Gas Exchange and Circulatory Systems

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Gas Exchange and circulatory systems
Most gas exchange surfaces have two common areas:
They have a large surface area
They're thin (one cell thick) Thus a
short diffusion pathway
The organism also maintains a steep
concentration gradient of gases across
the exchange surface
These factors.. Increase the rate of diffusion
Single celled organisms
They absorb and release gases by diffusion
through their outer surface.
They have a relatively large surface area, thin
surface and short diffusion pathway so, there's
no need for a gas exchange system!
Circulatory system - Locusts

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Have tiny air filled pipes call tracheae to exchange gas.
Air moves into the tracheae via pores on the surface called
spiracles.
O2 then travels down the concentration gradient to the cells.
CO2 from the cells moves down its own gradient to the spiracles
to be released into the atmosphere.
The tracheae branch off to smaller tracheoles with thin,
permeable walls that go to individual cells. So...…read more

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Circulatory system - Fish
Due to a lower concentration
of oxygen in water than air,
fish needed to adapt;
1) Water enters through the mouth and out through the gills
2) Each gill's made of numerous thin gill filaments to give a big surface area for gas
exchange.
3) The filaments are covered in tiny structures called lamellae that increase surface
area more
4) Lamellae have lots of capillaries and a thin surface layer of cells to speed up
diffusion..…read more

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Dicotyledonous plants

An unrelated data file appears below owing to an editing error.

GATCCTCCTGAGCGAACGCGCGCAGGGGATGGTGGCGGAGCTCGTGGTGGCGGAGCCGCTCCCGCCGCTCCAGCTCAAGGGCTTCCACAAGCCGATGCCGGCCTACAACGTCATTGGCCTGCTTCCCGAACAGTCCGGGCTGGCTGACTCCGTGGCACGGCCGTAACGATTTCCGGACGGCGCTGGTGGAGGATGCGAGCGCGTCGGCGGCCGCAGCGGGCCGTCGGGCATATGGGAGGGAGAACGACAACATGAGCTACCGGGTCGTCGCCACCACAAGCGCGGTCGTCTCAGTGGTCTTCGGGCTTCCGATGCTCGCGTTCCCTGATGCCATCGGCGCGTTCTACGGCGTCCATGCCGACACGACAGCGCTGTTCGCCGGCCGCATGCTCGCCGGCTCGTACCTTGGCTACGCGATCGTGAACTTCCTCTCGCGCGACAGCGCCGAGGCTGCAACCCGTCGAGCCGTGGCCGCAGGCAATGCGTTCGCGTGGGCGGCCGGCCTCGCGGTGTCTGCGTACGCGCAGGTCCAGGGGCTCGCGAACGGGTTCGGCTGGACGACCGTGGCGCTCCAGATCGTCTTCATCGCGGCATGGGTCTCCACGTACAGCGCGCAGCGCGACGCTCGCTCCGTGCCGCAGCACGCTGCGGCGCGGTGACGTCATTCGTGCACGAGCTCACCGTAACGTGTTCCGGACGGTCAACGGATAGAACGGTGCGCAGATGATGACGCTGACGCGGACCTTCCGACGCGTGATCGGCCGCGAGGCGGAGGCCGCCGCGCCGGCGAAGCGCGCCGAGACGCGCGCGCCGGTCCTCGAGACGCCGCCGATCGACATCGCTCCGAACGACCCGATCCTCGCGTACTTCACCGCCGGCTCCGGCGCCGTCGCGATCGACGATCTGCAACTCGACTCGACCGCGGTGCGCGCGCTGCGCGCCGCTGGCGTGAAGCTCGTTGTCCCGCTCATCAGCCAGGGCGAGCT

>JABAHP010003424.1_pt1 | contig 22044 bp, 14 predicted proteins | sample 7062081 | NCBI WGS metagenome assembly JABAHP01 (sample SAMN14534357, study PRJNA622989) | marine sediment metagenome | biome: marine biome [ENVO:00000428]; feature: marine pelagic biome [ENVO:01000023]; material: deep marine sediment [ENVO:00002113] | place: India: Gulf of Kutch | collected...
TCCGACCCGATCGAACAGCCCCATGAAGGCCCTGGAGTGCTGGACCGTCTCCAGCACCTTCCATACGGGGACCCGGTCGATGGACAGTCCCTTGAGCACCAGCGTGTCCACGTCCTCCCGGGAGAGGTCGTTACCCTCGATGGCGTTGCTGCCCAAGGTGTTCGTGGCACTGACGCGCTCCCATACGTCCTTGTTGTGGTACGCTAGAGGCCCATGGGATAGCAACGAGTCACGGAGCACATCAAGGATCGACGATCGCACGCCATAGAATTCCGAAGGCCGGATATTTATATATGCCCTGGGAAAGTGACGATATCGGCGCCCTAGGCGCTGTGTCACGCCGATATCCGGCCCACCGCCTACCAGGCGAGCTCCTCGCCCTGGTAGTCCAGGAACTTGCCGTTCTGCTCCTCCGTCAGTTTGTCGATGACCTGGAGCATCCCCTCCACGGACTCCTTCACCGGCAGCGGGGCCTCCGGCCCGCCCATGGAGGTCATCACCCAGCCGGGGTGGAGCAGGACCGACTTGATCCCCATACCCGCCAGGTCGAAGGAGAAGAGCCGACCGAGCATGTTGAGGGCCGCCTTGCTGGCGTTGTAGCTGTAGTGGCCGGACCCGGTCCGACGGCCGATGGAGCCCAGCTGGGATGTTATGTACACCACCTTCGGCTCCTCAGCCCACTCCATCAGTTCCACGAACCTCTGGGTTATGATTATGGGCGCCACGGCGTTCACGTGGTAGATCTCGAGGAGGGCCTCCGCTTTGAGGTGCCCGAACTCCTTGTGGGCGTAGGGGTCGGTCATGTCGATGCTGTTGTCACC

Exchange gases at the surface of mesophyll cells. Plants need CO2 for
photosynthesis and give O2 as waste. They use O2 for respiration giving CO2
as waste.
The main area for exchanging these is the surface of the mesophyll cells in
the leaf. They're well adapted for their job as they have a large surface
area.
These are inside the leaf; gases move in and out through pores in the
epidermis called stomata (single is stoma).…read more

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Control of water
Plants and insects have adaptations to minimise water loss during gas exchange.
If insects lose too much water, they close their spiracles using muscles. The plants
have a waterproof, waxy cuticle on the body with tiny hairs by the spiracles to
reduce evaporation.
Plants' stomata usually stay open in the day to have effective gas exchange. Water
enters the guard cells making them turgid, opening the stomatal pore. If the plant's
dehydrated, the guard cells become flaccid which closes the pore.…read more

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The lungs
The body needs a constant supply of oxygen for the process of respiration.
The gas carbon dioxide is produced as a waste product.
The lungs are found in the part of the body called the thorax and this is
separated from our digestive organs by the diaphragm. The main job of
the breathing system is to carry gases in and out of the lungs.…read more

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